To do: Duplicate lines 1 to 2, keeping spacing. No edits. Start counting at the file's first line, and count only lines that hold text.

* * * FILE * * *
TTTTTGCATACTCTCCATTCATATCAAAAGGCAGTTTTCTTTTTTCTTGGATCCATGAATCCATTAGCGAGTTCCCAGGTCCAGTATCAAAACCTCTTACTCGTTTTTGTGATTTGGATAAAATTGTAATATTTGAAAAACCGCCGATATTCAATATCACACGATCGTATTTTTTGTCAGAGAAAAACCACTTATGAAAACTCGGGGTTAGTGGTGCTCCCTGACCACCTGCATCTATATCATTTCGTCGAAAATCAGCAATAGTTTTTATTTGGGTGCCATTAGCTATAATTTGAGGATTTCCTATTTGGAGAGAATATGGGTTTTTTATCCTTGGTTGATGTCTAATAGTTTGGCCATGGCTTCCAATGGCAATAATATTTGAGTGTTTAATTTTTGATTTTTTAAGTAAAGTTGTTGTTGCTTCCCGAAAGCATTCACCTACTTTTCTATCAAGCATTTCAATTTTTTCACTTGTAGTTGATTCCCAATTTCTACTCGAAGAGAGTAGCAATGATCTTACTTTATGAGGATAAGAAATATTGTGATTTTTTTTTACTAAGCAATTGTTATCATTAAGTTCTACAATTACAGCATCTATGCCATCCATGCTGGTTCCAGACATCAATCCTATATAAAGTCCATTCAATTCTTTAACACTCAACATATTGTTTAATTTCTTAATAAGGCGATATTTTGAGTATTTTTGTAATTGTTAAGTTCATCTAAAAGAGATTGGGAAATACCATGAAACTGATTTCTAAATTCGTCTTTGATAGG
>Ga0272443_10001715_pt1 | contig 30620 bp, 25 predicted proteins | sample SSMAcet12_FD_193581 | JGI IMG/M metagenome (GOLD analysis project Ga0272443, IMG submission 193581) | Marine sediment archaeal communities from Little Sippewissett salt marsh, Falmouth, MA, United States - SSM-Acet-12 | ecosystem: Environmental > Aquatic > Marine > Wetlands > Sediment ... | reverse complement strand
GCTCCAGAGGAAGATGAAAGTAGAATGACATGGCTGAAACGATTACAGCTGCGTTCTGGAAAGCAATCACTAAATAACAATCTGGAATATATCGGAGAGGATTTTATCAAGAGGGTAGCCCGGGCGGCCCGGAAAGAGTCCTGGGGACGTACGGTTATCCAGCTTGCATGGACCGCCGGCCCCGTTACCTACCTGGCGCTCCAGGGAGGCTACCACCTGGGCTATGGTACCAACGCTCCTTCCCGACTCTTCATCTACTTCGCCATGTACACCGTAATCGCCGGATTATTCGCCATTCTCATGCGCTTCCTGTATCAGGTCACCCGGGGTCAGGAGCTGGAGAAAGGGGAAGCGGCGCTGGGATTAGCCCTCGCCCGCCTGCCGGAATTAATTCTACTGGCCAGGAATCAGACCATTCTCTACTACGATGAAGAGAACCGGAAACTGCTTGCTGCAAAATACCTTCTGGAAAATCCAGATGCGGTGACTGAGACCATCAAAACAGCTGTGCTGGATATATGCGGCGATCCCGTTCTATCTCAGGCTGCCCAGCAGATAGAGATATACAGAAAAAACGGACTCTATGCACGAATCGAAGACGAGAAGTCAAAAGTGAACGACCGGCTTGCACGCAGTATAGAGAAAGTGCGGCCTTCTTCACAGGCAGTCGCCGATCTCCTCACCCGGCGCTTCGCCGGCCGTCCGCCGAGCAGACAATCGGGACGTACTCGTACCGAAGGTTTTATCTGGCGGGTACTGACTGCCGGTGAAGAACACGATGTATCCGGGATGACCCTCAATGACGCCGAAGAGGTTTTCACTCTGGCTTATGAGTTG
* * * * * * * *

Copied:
TTTTTGCATACTCTCCATTCATATCAAAAGGCAGTTTTCTTTTTTCTTGGATCCATGAATCCATTAGCGAGTTCCCAGGTCCAGTATCAAAACCTCTTACTCGTTTTTGTGATTTGGATAAAATTGTAATATTTGAAAAACCGCCGATATTCAATATCACACGATCGTATTTTTTGTCAGAGAAAAACCACTTATGAAAACTCGGGGTTAGTGGTGCTCCCTGACCACCTGCATCTATATCATTTCGTCGAAAATCAGCAATAGTTTTTATTTGGGTGCCATTAGCTATAATTTGAGGATTTCCTATTTGGAGAGAATATGGGTTTTTTATCCTTGGTTGATGTCTAATAGTTTGGCCATGGCTTCCAATGGCAATAATATTTGAGTGTTTAATTTTTGATTTTTTAAGTAAAGTTGTTGTTGCTTCCCGAAAGCATTCACCTACTTTTCTATCAAGCATTTCAATTTTTTCACTTGTAGTTGATTCCCAATTTCTACTCGAAGAGAGTAGCAATGATCTTACTTTATGAGGATAAGAAATATTGTGATTTTTTTTTACTAAGCAATTGTTATCATTAAGTTCTACAATTACAGCATCTATGCCATCCATGCTGGTTCCAGACATCAATCCTATATAAAGTCCATTCAATTCTTTAACACTCAACATATTGTTTAATTTCTTAATAAGGCGATATTTTGAGTATTTTTGTAATTGTTAAGTTCATCTAAAAGAGATTGGGAAATACCATGAAACTGATTTCTAAATTCGTCTTTGATAGG
>Ga0272443_10001715_pt1 | contig 30620 bp, 25 predicted proteins | sample SSMAcet12_FD_193581 | JGI IMG/M metagenome (GOLD analysis project Ga0272443, IMG submission 193581) | Marine sediment archaeal communities from Little Sippewissett salt marsh, Falmouth, MA, United States - SSM-Acet-12 | ecosystem: Environmental > Aquatic > Marine > Wetlands > Sediment ... | reverse complement strand